A dust storm swept through several Iraqi provinces again, the fourth in a month, and the atmosphere in the capital, Baghdad, turned red, and led to the closure of its international airport, and Najaf airport suspended its flights.

The Iraqi News Agency said that the storm hit the governorates of Baghdad, Anbar, Karbala, Najaf and Salah al-Din, affecting the field of vision, and causing cases of suffocation among a number of citizens.

My photos from the office roof , Baghdad is in its orange color .

Sandstorm hit almost all the cities in the country.

Terrible dry season.


— Ammar karim (@ammar_afp) May 1, 2022

The Baghdad airport administration said in a statement that "it was decided to stop air traffic for this day, Sunday, due to bad weather conditions and visibility of less than 500 meters," noting that "the movement of incoming and outgoing aircraft will return to normal if the weather conditions improve."

Najaf Airport also suspended flights until further notice due to the rising dust.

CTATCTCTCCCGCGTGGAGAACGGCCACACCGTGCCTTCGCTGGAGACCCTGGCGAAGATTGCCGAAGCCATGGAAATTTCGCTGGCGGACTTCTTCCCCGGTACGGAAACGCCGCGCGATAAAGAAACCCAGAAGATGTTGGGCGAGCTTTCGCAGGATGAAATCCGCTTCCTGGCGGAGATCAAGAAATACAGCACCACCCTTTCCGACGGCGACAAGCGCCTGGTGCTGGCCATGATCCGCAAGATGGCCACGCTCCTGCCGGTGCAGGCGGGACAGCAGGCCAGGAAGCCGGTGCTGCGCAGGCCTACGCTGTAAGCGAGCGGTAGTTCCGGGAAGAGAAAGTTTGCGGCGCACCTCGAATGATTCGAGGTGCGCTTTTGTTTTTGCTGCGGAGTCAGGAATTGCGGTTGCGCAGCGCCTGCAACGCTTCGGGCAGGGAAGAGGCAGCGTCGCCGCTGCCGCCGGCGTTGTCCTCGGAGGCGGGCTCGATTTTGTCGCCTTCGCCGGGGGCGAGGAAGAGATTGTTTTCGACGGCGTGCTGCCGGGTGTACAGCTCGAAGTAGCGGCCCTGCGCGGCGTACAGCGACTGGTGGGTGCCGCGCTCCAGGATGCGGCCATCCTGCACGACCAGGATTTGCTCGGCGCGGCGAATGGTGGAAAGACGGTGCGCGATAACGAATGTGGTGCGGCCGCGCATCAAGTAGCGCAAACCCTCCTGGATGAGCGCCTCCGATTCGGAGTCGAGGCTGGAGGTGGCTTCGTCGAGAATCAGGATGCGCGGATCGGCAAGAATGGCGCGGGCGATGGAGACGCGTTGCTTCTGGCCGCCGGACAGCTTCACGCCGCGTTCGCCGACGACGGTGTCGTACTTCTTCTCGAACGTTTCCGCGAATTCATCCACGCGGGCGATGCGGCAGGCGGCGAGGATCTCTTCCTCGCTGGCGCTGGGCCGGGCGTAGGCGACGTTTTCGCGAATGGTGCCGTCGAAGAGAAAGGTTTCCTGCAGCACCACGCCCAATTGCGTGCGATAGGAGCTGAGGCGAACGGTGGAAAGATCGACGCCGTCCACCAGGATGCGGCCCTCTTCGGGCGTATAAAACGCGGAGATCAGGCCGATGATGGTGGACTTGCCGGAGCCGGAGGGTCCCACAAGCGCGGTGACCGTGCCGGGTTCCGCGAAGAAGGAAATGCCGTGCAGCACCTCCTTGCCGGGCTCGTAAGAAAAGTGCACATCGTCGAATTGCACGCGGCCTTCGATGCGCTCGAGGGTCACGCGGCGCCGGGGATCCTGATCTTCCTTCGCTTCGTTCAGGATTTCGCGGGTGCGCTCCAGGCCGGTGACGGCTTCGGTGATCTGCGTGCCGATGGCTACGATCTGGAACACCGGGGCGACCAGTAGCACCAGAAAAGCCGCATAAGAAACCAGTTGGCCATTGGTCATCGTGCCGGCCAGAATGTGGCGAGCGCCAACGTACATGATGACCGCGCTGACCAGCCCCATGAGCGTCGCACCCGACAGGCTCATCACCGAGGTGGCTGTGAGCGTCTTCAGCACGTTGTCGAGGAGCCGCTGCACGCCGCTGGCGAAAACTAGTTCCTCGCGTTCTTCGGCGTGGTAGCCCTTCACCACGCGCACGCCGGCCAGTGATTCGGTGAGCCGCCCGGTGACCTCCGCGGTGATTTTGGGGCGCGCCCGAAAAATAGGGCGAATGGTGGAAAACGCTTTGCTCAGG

This is the city of Karbala today, and Anbar also appears to have been swept by a great dust storm.

This is the real danger that is upon us.

Perhaps in a large way, it will be the main reason that will push some residents to migrate from one place to another.

In addition, we face the problem of water and climate change.

We need specialist solutions.


— Mustafa Saadoon (@SaadoonMustafa) May 1, 2022

And the Iraqi Meteorological Authority had expected - yesterday, Saturday, in a statement - an increase in dust in the central and southern regions of the country today, Sunday, in a wave that will reduce its pace by the next day.

Heavy #Sandstorm happening now in Iraq.. It's nearly blocking the sun!!


— 🇮🇶🇵🇸Iraq |

ME |

World Updates 🇵🇸🇮🇶 (@IraqLiveUpdate) May 1, 2022

Dust storms are frequent in Iraq, the semi-desert country, especially in the spring, due to the lack of rain and the increase in desertification with the absence of a green belt around the cities.

Iraq is one of the countries most vulnerable to climate change and desertification due to the increase in drought cases with high temperatures that reach for several days in the summer to more than 50 degrees Celsius.

The World Bank warned last November of a 20% decrease in Iraq's water resources by 2050 due to climate change.